You can also inspect and shrink your files by right clicking on the database, tasks, shrink, files  and a window will popup. There is a drop down selection for looking at either the data file or the log file. The down the bottom, you can select some actions - best to use middle radio button to reorganise and also nominate some space. You do need to allow enough space for the data base to grow (physical allocation of disk, and then starts to use that space with data activity).

The logs will shrink very quickly. The data files will take considerably longer.

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by:RobocopGodzilla
ID: 24077132
Yes, our BES was set to full recovery mode because it is set up to mirror its database on another server.
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by:Mark Wills
Mark Wills earned 336 total points
ID: 24081373
Mirror - in the SQL definition ?  Very important part of the puzzle. Can have big impact. Outrageous transaction logs can indicate that the mirror is broken...

When your database is a part of Database Mirroring, you must be FULL recovery mode, and optionally / additionally can use log shipping. You must not truncate the log even if you back up the transaction log.

Some other factors come into play - specifically how the mirrored server is set up. E.g. Is your network bandwith fast enough to handle the workload between your principal and mirror servers? Is there a problem or systems (such as virus checking) on the principal or mirror that might affect IO throughputs ?

Basically, Database Mirroring (even if the mirror server is broken), keeps the transactions in the transaction log file to send them to the mirror database when it's available. So clearly there is evidence of some kind of lag between the mirror and the live site - which could be using additional log shipping.

Have a look at : http://www.microsoft.com/technet/prodtechnol/sql/2005/technologies/dbm_best_pract.mspx

specifically the areas around : "automatically assumes the role of the mirror and starts synchronizing with the principal. For as long as the mirroring state stays DISCONNECTED, the transaction log space on the principal cannot be reused, even if you back up the transaction log. If the log file grows and reaches its maximum size limit or runs out of disk space, the complete database comes to a halt. To prevent this you have two options
 1) either plan for enough disk space for the transaction log to grow and bring back the mirror database before the space fills up, or
 2) break the database mirroring session."

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by:RobocopGodzilla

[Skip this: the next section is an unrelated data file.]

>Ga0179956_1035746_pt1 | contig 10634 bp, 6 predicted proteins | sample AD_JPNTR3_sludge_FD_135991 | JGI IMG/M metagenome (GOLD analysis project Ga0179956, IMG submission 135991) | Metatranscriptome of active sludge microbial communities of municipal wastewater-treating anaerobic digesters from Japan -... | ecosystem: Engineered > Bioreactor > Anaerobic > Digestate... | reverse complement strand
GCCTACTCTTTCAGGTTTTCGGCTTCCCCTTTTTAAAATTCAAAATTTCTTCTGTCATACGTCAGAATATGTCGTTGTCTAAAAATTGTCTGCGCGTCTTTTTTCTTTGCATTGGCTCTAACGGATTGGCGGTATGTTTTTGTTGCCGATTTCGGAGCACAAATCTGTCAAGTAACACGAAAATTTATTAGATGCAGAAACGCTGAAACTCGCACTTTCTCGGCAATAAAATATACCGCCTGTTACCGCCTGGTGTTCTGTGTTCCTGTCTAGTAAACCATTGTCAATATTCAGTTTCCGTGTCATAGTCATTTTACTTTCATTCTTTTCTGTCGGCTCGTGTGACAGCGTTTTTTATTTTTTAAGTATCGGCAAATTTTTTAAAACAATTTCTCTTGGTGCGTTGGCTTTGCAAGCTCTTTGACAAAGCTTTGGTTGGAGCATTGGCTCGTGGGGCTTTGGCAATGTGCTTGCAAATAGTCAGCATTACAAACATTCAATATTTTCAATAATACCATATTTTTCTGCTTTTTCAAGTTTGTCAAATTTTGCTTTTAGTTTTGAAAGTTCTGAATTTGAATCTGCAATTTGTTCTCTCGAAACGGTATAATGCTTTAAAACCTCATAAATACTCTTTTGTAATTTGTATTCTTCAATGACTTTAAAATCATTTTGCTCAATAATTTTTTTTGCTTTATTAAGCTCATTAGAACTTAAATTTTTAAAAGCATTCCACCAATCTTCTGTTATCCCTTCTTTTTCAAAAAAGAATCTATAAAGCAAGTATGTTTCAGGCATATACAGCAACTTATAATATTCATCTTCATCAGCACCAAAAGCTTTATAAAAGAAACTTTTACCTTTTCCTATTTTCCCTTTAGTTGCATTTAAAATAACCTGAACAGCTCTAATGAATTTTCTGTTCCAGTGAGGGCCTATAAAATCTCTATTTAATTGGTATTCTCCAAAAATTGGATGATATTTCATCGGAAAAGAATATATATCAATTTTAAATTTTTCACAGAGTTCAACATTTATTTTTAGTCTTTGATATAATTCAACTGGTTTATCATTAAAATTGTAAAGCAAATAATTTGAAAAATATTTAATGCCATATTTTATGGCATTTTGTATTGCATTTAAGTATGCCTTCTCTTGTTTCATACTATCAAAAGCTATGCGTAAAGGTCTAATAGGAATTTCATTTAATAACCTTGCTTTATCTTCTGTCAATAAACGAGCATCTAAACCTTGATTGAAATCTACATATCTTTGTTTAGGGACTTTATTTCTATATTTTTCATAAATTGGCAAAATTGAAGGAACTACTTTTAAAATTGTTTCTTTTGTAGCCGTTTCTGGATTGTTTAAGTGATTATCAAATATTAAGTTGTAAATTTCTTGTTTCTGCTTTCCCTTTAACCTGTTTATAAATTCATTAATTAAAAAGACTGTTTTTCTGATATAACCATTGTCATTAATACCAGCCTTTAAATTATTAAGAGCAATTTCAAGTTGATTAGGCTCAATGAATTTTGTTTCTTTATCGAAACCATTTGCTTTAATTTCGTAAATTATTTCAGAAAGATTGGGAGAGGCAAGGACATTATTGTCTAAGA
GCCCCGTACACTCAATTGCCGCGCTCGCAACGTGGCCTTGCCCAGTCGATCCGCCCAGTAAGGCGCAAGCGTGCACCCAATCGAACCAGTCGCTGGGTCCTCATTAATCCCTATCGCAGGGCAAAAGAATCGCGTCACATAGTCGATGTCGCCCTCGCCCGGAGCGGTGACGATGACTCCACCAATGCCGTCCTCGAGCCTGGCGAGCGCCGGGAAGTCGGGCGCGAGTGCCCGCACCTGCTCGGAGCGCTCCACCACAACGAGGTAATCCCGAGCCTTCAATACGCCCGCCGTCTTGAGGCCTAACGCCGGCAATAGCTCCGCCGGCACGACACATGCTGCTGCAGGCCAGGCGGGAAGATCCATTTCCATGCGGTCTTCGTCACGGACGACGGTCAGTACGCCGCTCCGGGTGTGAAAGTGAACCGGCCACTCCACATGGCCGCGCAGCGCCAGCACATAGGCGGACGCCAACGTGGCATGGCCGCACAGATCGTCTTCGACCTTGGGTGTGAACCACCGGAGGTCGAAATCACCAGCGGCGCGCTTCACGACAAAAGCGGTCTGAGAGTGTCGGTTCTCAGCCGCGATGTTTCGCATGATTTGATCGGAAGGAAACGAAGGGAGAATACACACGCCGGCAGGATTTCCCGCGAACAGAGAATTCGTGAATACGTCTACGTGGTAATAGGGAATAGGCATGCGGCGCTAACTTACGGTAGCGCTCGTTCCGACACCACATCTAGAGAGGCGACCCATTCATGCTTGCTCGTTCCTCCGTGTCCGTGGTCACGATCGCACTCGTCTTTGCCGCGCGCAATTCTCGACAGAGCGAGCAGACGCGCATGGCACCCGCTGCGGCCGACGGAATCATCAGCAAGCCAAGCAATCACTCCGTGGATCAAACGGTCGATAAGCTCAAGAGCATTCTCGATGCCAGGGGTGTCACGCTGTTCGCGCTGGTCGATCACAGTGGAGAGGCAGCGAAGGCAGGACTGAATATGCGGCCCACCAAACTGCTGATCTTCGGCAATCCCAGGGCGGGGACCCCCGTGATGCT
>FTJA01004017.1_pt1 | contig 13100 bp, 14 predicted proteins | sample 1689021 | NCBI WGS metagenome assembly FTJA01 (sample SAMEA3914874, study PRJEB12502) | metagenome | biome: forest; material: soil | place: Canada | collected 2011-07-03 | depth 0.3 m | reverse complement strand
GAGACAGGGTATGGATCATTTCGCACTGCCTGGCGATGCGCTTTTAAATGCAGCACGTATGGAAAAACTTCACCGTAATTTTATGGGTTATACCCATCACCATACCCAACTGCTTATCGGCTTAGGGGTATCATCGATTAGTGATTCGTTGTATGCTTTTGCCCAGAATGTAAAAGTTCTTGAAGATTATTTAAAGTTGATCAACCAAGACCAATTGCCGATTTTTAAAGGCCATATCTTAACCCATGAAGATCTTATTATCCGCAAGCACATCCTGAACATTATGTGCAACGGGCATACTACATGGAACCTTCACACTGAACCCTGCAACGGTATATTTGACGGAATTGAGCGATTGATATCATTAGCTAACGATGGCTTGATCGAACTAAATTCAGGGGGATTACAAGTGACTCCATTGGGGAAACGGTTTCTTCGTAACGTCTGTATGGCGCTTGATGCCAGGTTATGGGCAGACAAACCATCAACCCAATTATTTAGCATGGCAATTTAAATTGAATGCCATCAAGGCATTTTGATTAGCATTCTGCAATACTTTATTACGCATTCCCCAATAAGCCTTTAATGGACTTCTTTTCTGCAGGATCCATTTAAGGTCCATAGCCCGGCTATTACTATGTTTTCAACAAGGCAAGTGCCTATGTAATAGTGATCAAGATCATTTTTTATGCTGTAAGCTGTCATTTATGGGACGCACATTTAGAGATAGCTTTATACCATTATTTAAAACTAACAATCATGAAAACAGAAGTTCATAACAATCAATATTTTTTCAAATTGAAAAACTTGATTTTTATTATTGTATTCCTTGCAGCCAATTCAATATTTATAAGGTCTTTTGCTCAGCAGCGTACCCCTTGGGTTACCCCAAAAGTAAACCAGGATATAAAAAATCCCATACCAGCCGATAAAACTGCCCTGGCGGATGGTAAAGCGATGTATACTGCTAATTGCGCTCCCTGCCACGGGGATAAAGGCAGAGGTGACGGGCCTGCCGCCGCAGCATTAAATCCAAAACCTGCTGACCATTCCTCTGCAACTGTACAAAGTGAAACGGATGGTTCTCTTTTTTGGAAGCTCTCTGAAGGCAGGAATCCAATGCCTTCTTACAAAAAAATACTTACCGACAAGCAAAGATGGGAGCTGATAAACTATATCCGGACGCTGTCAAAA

ID: 24150284
So it's been a week or so.  We ended up breaking the mirror, truncating the transaction log and we got all of the hard drive space back.  

After that crisis was averted, I did a full backup of the principle db, then full restore on the mirror.  Then did a transaction log backup on the principle and a transaction log restore on the mirror.  I reenabled the mirroring, but I'm positive we'll have the same issue in a few months.  Can I schedule any maintenance that will prevent this from happening?  Or do I have to break the mirror every now and then, truncate the log and then re-enable the mirror?

Is there a chance the mirror wasn't set up correctly by the previous guy or by me just now?  I didn't totally understand the last paragraph of the previous post.  Someone out there has to have a MS SQL Server mirror that they don't have to constantly think about.
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by:Mark Wills
ID: 24291955
There was a bug sometime ago with Maintenance Plans and Mirrors but was fixed as part of CU5 in SP2. So, best to make sure you have all service packs up to date.

You only have to stop or suspend mirroring for planned outages. Like updating all the patches. You might also like to stop it if you are doing some structural, like generating a new clustered primary key on a large table - it can cause the mirror tempdb log to go a bit ballistic. So important point here is to plan ahead.

When restoring those file on the mirrored site, use the norecovery option.

Might like to have a quick read of : http://technet.microsoft.com/en-us/magazine/2007.03.insidemscom.aspx good high level overview of getting ready.

You should read through that previous link as well  : http://www.microsoft.com/technet/prodtechnol/sql/2005/technologies/dbm_best_pract.mspx

And remember an uncontrollable log file is probably the best indicator (apart from various logs and messages), that there is something wrong with the mirror and may need you to recreate.